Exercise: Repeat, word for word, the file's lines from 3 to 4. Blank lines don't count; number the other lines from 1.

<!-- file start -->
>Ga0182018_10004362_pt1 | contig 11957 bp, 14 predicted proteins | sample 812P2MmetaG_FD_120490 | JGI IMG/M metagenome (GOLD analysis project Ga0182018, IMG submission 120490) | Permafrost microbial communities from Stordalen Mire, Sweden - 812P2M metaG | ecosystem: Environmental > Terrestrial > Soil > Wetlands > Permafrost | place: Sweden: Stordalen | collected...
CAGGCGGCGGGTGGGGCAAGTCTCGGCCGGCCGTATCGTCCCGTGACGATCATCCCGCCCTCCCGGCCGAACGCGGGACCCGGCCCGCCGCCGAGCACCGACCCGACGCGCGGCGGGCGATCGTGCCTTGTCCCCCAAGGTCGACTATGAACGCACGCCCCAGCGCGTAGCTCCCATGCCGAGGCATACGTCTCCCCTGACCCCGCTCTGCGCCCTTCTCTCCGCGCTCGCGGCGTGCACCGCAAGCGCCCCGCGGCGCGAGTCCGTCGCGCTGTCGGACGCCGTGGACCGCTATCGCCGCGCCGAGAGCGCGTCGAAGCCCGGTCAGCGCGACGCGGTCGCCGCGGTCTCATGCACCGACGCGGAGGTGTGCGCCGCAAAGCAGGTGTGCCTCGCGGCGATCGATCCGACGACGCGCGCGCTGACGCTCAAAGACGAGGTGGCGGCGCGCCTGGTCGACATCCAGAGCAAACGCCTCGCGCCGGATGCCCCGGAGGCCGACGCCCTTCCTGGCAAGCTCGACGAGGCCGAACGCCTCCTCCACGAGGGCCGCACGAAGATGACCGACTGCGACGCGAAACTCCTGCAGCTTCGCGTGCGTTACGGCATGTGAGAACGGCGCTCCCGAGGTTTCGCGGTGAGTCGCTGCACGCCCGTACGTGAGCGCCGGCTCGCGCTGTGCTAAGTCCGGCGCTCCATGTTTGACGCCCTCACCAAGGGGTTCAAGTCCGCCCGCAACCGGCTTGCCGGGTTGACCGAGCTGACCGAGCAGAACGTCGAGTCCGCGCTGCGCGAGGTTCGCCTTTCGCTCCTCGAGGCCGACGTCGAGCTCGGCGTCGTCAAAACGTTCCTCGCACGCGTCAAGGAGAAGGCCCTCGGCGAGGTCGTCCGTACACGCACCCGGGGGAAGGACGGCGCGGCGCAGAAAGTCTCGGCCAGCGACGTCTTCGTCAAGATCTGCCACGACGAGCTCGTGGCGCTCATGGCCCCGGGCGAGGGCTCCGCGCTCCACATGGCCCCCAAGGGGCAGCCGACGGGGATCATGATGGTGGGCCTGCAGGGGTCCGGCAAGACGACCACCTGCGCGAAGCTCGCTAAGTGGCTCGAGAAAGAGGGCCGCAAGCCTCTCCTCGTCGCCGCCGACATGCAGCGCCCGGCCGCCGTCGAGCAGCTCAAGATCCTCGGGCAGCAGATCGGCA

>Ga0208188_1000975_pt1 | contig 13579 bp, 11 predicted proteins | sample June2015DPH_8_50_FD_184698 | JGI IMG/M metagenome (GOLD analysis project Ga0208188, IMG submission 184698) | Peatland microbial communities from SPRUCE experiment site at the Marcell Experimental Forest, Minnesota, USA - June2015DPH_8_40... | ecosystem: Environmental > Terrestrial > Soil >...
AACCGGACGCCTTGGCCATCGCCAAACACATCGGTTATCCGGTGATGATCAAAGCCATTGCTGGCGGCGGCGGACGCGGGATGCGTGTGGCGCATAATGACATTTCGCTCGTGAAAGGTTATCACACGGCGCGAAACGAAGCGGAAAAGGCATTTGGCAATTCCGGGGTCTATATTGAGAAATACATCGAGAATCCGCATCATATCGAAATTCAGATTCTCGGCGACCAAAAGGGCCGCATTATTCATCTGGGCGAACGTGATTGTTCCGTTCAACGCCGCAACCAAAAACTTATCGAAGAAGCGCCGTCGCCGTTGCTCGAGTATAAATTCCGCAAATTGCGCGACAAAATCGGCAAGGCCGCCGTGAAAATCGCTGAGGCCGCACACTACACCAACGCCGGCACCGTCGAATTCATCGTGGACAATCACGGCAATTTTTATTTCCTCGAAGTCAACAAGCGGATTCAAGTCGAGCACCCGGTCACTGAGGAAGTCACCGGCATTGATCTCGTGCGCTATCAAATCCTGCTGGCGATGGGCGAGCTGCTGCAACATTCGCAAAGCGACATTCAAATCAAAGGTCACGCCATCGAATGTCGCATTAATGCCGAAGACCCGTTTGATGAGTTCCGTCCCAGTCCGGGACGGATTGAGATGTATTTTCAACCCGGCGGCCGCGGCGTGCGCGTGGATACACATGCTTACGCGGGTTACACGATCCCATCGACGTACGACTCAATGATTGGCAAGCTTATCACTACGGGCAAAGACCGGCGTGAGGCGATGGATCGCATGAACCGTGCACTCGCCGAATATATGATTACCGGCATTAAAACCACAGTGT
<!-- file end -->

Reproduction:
>Ga0208188_1000975_pt1 | contig 13579 bp, 11 predicted proteins | sample June2015DPH_8_50_FD_184698 | JGI IMG/M metagenome (GOLD analysis project Ga0208188, IMG submission 184698) | Peatland microbial communities from SPRUCE experiment site at the Marcell Experimental Forest, Minnesota, USA - June2015DPH_8_40... | ecosystem: Environmental > Terrestrial > Soil >...
AACCGGACGCCTTGGCCATCGCCAAACACATCGGTTATCCGGTGATGATCAAAGCCATTGCTGGCGGCGGCGGACGCGGGATGCGTGTGGCGCATAATGACATTTCGCTCGTGAAAGGTTATCACACGGCGCGAAACGAAGCGGAAAAGGCATTTGGCAATTCCGGGGTCTATATTGAGAAATACATCGAGAATCCGCATCATATCGAAATTCAGATTCTCGGCGACCAAAAGGGCCGCATTATTCATCTGGGCGAACGTGATTGTTCCGTTCAACGCCGCAACCAAAAACTTATCGAAGAAGCGCCGTCGCCGTTGCTCGAGTATAAATTCCGCAAATTGCGCGACAAAATCGGCAAGGCCGCCGTGAAAATCGCTGAGGCCGCACACTACACCAACGCCGGCACCGTCGAATTCATCGTGGACAATCACGGCAATTTTTATTTCCTCGAAGTCAACAAGCGGATTCAAGTCGAGCACCCGGTCACTGAGGAAGTCACCGGCATTGATCTCGTGCGCTATCAAATCCTGCTGGCGATGGGCGAGCTGCTGCAACATTCGCAAAGCGACATTCAAATCAAAGGTCACGCCATCGAATGTCGCATTAATGCCGAAGACCCGTTTGATGAGTTCCGTCCCAGTCCGGGACGGATTGAGATGTATTTTCAACCCGGCGGCCGCGGCGTGCGCGTGGATACACATGCTTACGCGGGTTACACGATCCCATCGACGTACGACTCAATGATTGGCAAGCTTATCACTACGGGCAAAGACCGGCGTGAGGCGATGGATCGCATGAACCGTGCACTCGCCGAATATATGATTACCGGCATTAAAACCACAGTGT